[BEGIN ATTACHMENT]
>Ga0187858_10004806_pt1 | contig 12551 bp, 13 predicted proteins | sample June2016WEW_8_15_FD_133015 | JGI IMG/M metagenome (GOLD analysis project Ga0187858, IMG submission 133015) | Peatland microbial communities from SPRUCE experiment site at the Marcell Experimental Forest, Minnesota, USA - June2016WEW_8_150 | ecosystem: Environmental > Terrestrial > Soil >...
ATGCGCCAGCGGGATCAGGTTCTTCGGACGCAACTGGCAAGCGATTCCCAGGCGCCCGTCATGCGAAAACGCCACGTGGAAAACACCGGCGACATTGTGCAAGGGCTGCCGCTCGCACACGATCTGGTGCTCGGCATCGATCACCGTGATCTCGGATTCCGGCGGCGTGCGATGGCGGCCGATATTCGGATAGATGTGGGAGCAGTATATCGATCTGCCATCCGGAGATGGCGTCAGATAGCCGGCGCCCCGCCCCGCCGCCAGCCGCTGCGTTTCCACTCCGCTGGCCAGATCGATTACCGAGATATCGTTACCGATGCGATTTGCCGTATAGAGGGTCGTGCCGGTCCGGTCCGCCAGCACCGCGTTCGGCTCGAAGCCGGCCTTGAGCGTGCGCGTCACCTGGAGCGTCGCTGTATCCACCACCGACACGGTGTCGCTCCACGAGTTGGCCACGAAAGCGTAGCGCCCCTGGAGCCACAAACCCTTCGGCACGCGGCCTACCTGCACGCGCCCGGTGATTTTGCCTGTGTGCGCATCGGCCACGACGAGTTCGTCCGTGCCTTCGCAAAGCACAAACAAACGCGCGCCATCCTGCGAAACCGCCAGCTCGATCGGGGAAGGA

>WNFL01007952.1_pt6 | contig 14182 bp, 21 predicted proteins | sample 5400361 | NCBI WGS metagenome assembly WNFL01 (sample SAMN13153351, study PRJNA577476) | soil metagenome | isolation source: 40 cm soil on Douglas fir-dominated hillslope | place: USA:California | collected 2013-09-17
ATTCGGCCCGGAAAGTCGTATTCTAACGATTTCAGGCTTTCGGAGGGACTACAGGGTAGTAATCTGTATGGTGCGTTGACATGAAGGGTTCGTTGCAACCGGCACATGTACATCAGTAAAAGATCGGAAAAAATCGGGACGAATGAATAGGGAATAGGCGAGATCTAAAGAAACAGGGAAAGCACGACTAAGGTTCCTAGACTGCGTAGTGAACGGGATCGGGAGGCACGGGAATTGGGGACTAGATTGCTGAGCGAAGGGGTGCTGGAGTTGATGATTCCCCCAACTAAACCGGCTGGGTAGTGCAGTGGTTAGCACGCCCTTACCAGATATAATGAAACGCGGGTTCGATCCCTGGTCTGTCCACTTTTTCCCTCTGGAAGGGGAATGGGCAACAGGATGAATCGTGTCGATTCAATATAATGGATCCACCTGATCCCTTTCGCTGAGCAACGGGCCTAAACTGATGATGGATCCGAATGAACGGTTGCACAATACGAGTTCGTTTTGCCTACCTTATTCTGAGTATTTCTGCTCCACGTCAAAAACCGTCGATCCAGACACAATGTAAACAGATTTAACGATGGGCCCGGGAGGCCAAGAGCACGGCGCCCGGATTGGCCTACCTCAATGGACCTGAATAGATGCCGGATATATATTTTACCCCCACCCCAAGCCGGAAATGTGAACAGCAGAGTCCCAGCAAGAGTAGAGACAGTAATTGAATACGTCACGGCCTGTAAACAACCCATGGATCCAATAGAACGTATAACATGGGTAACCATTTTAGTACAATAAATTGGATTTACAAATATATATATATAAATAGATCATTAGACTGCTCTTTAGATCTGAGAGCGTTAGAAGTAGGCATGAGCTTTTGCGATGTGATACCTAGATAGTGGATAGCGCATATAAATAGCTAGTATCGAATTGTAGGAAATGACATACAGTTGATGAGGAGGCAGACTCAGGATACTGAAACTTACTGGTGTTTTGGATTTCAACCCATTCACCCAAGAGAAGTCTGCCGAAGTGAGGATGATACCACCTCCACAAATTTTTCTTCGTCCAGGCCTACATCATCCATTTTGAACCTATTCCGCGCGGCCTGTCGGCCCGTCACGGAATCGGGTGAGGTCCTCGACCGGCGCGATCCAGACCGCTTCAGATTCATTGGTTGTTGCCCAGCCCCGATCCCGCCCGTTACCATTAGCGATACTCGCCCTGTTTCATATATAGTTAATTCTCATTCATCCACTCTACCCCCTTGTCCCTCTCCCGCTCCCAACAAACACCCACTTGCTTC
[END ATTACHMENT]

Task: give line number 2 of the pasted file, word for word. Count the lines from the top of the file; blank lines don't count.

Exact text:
ATGCGCCAGCGGGATCAGGTTCTTCGGACGCAACTGGCAAGCGATTCCCAGGCGCCCGTCATGCGAAAACGCCACGTGGAAAACACCGGCGACATTGTGCAAGGGCTGCCGCTCGCACACGATCTGGTGCTCGGCATCGATCACCGTGATCTCGGATTCCGGCGGCGTGCGATGGCGGCCGATATTCGGATAGATGTGGGAGCAGTATATCGATCTGCCATCCGGAGATGGCGTCAGATAGCCGGCGCCCCGCCCCGCCGCCAGCCGCTGCGTTTCCACTCCGCTGGCCAGATCGATTACCGAGATATCGTTACCGATGCGATTTGCCGTATAGAGGGTCGTGCCGGTCCGGTCCGCCAGCACCGCGTTCGGCTCGAAGCCGGCCTTGAGCGTGCGCGTCACCTGGAGCGTCGCTGTATCCACCACCGACACGGTGTCGCTCCACGAGTTGGCCACGAAAGCGTAGCGCCCCTGGAGCCACAAACCCTTCGGCACGCGGCCTACCTGCACGCGCCCGGTGATTTTGCCTGTGTGCGCATCGGCCACGACGAGTTCGTCCGTGCCTTCGCAAAGCACAAACAAACGCGCGCCATCCTGCGAAACCGCCAGCTCGATCGGGGAAGGA